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'The Great' Does Catherine Dirty

By Emily Cutler | Lists | May 19, 2020 |

By Emily Cutler | Lists | May 19, 2020 |


I’ll need to start by making a couple of disclaimers. One, I’m in no way a historian nor do I have any expert knowledge on Catherine the Great, and two, I might hate joy. I bring both of these things up because I watched the raved about Hulu series The Great over the weekend, and I hated it. I understand the appeal of the show and enjoyed parts of it, but the overall impression is most similar to an unsatisfying argument with a loved one where days later you find yourself randomly interjecting, “And another thing!” What’s that? That’s just me? Only I do that? OK, three disclaimers.

It’s not that the show isn’t effective in what it’s trying to accomplish (again, it’s pretty funny at times, especially in the first episode), it’s that I don’t exactly like what it’s trying to accomplish. Much like The Favourite, The Great is a satirical look at royalty and the inner workings of their court with some modernizing touches to add humor and familiarity. The show also removes the idea that old-timey folks were somehow more polite and sophisticated than people nowadays. Everyone’s kind of an asshole, but usually they’re funny assholes. That should be my jam. And it probably would have been if not for one big issue: did they have to f**k with Catherine?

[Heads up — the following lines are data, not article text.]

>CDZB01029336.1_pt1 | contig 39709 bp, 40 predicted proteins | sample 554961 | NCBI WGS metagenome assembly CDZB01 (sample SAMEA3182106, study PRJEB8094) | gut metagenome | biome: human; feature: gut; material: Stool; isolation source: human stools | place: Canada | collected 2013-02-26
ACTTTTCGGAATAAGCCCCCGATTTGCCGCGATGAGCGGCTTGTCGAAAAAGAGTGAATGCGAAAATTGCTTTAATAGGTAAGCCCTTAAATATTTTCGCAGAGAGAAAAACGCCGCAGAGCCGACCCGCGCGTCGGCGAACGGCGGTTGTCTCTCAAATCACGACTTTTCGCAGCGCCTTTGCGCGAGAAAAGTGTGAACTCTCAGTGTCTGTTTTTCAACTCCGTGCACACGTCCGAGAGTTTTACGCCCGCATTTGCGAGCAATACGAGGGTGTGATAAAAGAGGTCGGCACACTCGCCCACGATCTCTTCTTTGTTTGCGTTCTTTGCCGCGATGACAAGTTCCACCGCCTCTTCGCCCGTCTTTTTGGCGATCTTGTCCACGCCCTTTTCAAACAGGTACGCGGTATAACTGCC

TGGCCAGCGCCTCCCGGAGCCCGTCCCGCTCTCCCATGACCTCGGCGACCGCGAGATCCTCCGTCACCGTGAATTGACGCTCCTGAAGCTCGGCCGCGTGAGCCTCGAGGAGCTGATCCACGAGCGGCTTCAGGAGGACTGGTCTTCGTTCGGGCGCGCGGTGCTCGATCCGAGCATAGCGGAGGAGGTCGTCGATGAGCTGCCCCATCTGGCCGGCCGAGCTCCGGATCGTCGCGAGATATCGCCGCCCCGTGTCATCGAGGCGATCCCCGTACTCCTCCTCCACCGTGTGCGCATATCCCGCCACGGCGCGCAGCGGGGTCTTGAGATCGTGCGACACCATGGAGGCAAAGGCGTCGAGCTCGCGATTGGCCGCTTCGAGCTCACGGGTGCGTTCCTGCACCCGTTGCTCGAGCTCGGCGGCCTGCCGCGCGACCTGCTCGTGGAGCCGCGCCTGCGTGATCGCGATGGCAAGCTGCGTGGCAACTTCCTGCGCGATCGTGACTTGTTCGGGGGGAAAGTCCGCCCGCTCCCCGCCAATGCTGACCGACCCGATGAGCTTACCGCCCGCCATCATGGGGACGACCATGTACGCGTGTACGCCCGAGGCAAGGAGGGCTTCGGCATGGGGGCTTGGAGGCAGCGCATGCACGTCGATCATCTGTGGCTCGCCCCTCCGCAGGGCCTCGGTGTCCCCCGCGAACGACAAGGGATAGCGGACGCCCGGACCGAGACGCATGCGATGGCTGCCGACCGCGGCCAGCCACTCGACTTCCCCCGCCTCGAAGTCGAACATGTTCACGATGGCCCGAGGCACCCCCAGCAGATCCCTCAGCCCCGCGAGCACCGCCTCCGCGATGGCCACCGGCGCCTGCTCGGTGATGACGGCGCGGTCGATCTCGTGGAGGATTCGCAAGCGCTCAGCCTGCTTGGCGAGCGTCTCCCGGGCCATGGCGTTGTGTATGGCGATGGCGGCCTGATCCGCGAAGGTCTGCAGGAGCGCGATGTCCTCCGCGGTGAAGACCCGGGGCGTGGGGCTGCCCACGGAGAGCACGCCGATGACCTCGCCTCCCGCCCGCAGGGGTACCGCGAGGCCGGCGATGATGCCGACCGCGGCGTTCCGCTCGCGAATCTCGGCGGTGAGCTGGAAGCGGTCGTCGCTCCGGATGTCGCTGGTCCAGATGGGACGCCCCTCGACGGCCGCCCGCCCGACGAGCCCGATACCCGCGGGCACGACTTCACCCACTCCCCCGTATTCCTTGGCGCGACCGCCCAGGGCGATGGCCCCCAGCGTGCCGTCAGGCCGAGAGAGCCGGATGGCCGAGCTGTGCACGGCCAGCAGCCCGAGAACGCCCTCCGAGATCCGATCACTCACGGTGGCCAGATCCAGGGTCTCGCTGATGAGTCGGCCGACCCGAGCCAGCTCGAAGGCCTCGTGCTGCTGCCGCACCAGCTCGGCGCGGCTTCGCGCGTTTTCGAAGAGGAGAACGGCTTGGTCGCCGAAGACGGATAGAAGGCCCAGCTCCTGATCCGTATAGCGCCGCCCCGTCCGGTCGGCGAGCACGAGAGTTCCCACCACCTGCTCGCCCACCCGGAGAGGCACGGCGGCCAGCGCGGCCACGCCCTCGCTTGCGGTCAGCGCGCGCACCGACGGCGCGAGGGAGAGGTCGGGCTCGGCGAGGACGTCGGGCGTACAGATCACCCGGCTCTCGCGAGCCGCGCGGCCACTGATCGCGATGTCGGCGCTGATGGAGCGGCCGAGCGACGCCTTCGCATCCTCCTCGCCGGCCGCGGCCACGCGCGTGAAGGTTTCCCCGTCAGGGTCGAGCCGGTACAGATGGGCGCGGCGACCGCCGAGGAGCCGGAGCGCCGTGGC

It’s not that I hate all historical adaptations or that I’m going to get picky about condensing historical facts in order to streamline storytelling. It’s that the show took a female protagonist, named her Catherine, and then just did whatever the hell they wanted to do. It’s not just that the details of the story are inaccurate, it’s that the fundamental characteristics of Catherine’s whole thing have been misrepresented. Let’s go to the tape:

1) If Catherine Were Naive And Idealistic, It Was When She Was Fourteen